Last year each of his sheep had twin lambs and it was so much fun to watch these little lambs run and play, just like children.  

Also, notice that the lamb has a long tail.  Yes, that's right, sheep are born with long tails, like other livestock.  However, early in their lives the tail is removed in a process called "docking".  This sounds cruel, but it is better for the animal because it helps to reduce the build up of feces which can encourage fly larvae.

The ewes are very watchful of their lambs.  Notice the ewe in the above picture is taking a stern look at me while I was taking this picture.  I have seen them charge toward an errant dog that happens by the fence.

Saturday, April 13, 2013


We have a small patch of wild blackberries on the farm.  The last two summers have been very hard on them because we have not been able to water them, nor have we had the time to take care of them properly.  Blackberries are propagated by underground runners.   New canes grow from these runners every year.  These canes do not produce fruit the first year.   So, you can always expect the fruit to grow on last year's canes.  

As a patch of blackberries matures, they tend to develop into a mess of live and dead canes that are full of thorns so that you almost need to wear a suit of armor to pick them.  However, if you clean out the old canes after they fruit each year, it makes the patch much more manageable and allows for easier picking of the fruit.

During the winter months, blackberries are dormant and you'd swear they are dead.  Here is what our blackberries look like today. 

However, I noticed that they are showing signs of life as evidenced by the new leaves on some of the canes.

They have lots of thorns!  I hope to have time in the next few weeks to go in and clean out the old dead canes.  Guess, I'll have to go dig out that old suit of armor.

Thursday, April 11, 2013

New Hoophouse

Tom built a new hoophouse earlier this year.  It is a lot smaller than the original one as you can see in the following picture.

The new one is built of stock panels that can easily be obtained from your local farm store.  These were bent over to form the structure.   It was fairly simple to build.  The trick to holding the plastic on is something called "wiggle wire".   Wiggle wire is hard to explain.  So, here is an illustration of how it works.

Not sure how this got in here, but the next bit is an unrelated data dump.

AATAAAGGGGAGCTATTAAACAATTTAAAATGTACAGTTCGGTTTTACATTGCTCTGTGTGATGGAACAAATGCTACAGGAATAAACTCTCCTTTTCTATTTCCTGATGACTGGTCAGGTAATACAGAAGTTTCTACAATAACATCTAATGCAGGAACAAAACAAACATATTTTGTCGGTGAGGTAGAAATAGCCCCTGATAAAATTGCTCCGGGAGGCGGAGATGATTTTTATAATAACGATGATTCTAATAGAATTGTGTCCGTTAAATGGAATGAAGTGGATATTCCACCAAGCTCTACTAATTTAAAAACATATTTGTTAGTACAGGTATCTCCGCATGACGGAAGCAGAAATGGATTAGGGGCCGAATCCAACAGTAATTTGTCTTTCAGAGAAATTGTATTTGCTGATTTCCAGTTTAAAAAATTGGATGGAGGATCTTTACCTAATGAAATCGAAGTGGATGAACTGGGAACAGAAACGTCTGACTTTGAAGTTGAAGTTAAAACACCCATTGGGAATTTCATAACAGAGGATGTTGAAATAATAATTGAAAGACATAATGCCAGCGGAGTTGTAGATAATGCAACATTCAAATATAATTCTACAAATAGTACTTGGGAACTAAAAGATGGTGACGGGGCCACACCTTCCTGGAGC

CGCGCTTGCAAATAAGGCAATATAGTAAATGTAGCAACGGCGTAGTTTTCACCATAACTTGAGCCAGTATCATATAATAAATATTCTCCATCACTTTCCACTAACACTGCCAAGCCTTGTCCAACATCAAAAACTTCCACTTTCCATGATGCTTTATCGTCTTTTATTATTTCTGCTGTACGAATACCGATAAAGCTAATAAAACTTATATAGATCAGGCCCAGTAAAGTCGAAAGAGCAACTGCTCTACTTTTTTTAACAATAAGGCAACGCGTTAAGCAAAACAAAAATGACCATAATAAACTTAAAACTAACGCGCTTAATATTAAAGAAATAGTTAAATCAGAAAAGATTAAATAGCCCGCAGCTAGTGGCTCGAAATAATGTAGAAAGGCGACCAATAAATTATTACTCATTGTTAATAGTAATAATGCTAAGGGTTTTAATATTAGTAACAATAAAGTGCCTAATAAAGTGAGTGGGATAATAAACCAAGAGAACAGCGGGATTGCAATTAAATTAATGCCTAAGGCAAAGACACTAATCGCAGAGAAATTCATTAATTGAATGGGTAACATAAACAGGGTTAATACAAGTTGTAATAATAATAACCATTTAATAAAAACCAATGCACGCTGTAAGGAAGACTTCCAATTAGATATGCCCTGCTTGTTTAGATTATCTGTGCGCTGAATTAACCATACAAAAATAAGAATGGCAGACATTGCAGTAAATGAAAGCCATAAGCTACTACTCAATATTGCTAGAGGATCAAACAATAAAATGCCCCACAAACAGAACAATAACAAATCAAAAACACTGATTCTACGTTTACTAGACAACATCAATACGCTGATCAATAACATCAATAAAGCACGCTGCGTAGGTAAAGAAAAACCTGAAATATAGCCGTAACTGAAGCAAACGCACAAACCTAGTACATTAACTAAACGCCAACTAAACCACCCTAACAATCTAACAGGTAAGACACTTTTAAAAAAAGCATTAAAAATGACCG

The wire comes in a long strip that has been bent back and forth.  It fits into a metal channel that is screwed to the hoophouse structure.  It is amazing how well this works.  We have a lot of wind here in our part of Oklahoma and have had no trouble with the plastic blowing loose.

As you can see from the above picture, Tom has already putting it to good use.  Below is a better picture of what he has planted.

On the left, he has a loose-leaf lettuce mixture composed of several kinds of lettuce.  Down the middle, there are some bok choi plants interspersed with spinach.  On the right side, he has 2 different kinds of kale  He has a soaker hose strung along the rows for watering.  

He tells me that he is pleased with how this hoophouse turned out and is already thinking about building another one.

Sunday, April 7, 2013

Transplanting Techniques

We are almost finished transplanting the peppers and tomatoes from the seed starting trays and into the pots where they will grow until being set out in the garden.  I shared the new method I was using to start the seeds this year in the following post.

So, now I want to share how I go about transplanting the seedlings into the pots.  This post shows the last set of peppers to be transplanted.  First, fill a flat of pots with potting soil.

The potting soil is usually pretty dry.  So, I like to water it some before I start.

Then, I use a marker to make a hole in the middle of each pot.

Next, I gently pry a "fork full" of seedlings out of the seedling tray, like this.

And, gently separate the little plants.

Then, using the marker, I gently push the roots of the seedling into the hole in one of the pots.

Finally, I water the plants to help settle their roots into the soil and set them under lights in our basement.

Monday, April 1, 2013

Toilet Paper Roll Plant Pots

A friend of mine at work told me about an idea she ran across on how to use empty toilet paper roll tubes in the place of peat pots.  It sounded like such a good idea, I had to try it.  So, this is what I did.

First, I saved empty toilet paper roles, like this one, until I had enough for the project.

Next, I cut them in half.

I retrieved a plastic pan I had saved from a pound of hamburger (making sure to wash it good first) and placed as many of the halved toilet paper rolls in it as I could squeeze in.

Then I filled the tubes with planting soil and watered them well.

Finally, I transplanted some tomato seedlings into each one and put them on a shelf under the grow lights.

You could just as well plant seeds in each one.  I just had a bunch of tomato seedlings that needed transplanting, so I used those.